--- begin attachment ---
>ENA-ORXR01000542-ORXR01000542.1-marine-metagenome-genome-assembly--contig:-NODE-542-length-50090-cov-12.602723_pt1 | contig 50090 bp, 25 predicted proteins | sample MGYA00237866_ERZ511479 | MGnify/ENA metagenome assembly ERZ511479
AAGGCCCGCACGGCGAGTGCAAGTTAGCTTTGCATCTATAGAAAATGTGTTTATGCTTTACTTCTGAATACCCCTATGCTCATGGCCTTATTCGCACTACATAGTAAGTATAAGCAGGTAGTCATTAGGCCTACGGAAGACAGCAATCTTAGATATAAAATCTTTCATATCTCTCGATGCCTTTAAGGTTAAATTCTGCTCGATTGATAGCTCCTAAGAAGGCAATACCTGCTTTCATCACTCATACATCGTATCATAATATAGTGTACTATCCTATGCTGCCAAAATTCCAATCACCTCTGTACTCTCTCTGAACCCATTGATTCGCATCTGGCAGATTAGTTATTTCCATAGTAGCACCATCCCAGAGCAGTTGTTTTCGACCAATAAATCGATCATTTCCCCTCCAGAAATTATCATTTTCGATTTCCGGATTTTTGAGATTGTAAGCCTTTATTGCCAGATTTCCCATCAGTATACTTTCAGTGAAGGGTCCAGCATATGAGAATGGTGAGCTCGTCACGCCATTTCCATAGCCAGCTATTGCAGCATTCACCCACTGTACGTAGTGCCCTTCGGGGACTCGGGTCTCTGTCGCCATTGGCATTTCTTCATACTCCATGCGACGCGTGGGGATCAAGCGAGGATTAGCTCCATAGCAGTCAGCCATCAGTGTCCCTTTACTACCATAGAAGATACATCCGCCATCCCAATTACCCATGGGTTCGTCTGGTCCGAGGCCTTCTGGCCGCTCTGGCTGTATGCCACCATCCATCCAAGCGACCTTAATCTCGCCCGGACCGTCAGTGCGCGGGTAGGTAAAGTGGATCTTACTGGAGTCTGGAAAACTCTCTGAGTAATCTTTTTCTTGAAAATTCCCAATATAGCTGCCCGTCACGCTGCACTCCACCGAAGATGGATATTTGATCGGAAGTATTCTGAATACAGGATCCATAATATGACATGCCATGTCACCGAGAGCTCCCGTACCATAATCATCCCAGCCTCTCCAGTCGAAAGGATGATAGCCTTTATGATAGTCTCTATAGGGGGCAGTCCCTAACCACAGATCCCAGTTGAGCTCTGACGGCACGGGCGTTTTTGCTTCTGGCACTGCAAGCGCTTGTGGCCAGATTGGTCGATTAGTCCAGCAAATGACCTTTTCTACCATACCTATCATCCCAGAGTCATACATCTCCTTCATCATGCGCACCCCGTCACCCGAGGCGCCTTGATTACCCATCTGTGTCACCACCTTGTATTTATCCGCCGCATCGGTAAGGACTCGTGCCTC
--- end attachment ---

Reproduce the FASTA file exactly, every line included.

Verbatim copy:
>ENA-ORXR01000542-ORXR01000542.1-marine-metagenome-genome-assembly--contig:-NODE-542-length-50090-cov-12.602723_pt1 | contig 50090 bp, 25 predicted proteins | sample MGYA00237866_ERZ511479 | MGnify/ENA metagenome assembly ERZ511479
AAGGCCCGCACGGCGAGTGCAAGTTAGCTTTGCATCTATAGAAAATGTGTTTATGCTTTACTTCTGAATACCCCTATGCTCATGGCCTTATTCGCACTACATAGTAAGTATAAGCAGGTAGTCATTAGGCCTACGGAAGACAGCAATCTTAGATATAAAATCTTTCATATCTCTCGATGCCTTTAAGGTTAAATTCTGCTCGATTGATAGCTCCTAAGAAGGCAATACCTGCTTTCATCACTCATACATCGTATCATAATATAGTGTACTATCCTATGCTGCCAAAATTCCAATCACCTCTGTACTCTCTCTGAACCCATTGATTCGCATCTGGCAGATTAGTTATTTCCATAGTAGCACCATCCCAGAGCAGTTGTTTTCGACCAATAAATCGATCATTTCCCCTCCAGAAATTATCATTTTCGATTTCCGGATTTTTGAGATTGTAAGCCTTTATTGCCAGATTTCCCATCAGTATACTTTCAGTGAAGGGTCCAGCATATGAGAATGGTGAGCTCGTCACGCCATTTCCATAGCCAGCTATTGCAGCATTCACCCACTGTACGTAGTGCCCTTCGGGGACTCGGGTCTCTGTCGCCATTGGCATTTCTTCATACTCCATGCGACGCGTGGGGATCAAGCGAGGATTAGCTCCATAGCAGTCAGCCATCAGTGTCCCTTTACTACCATAGAAGATACATCCGCCATCCCAATTACCCATGGGTTCGTCTGGTCCGAGGCCTTCTGGCCGCTCTGGCTGTATGCCACCATCCATCCAAGCGACCTTAATCTCGCCCGGACCGTCAGTGCGCGGGTAGGTAAAGTGGATCTTACTGGAGTCTGGAAAACTCTCTGAGTAATCTTTTTCTTGAAAATTCCCAATATAGCTGCCCGTCACGCTGCACTCCACCGAAGATGGATATTTGATCGGAAGTATTCTGAATACAGGATCCATAATATGACATGCCATGTCACCGAGAGCTCCCGTACCATAATCATCCCAGCCTCTCCAGTCGAAAGGATGATAGCCTTTATGATAGTCTCTATAGGGGGCAGTCCCTAACCACAGATCCCAGTTGAGCTCTGACGGCACGGGCGTTTTTGCTTCTGGCACTGCAAGCGCTTGTGGCCAGATTGGTCGATTAGTCCAGCAAATGACCTTTTCTACCATACCTATCATCCCAGAGTCATACATCTCCTTCATCATGCGCACCCCGTCACCCGAGGCGCCTTGATTACCCATCTGTGTCACCACCTTGTATTTATCCGCCGCATCGGTAAGGACTCGTGCCTC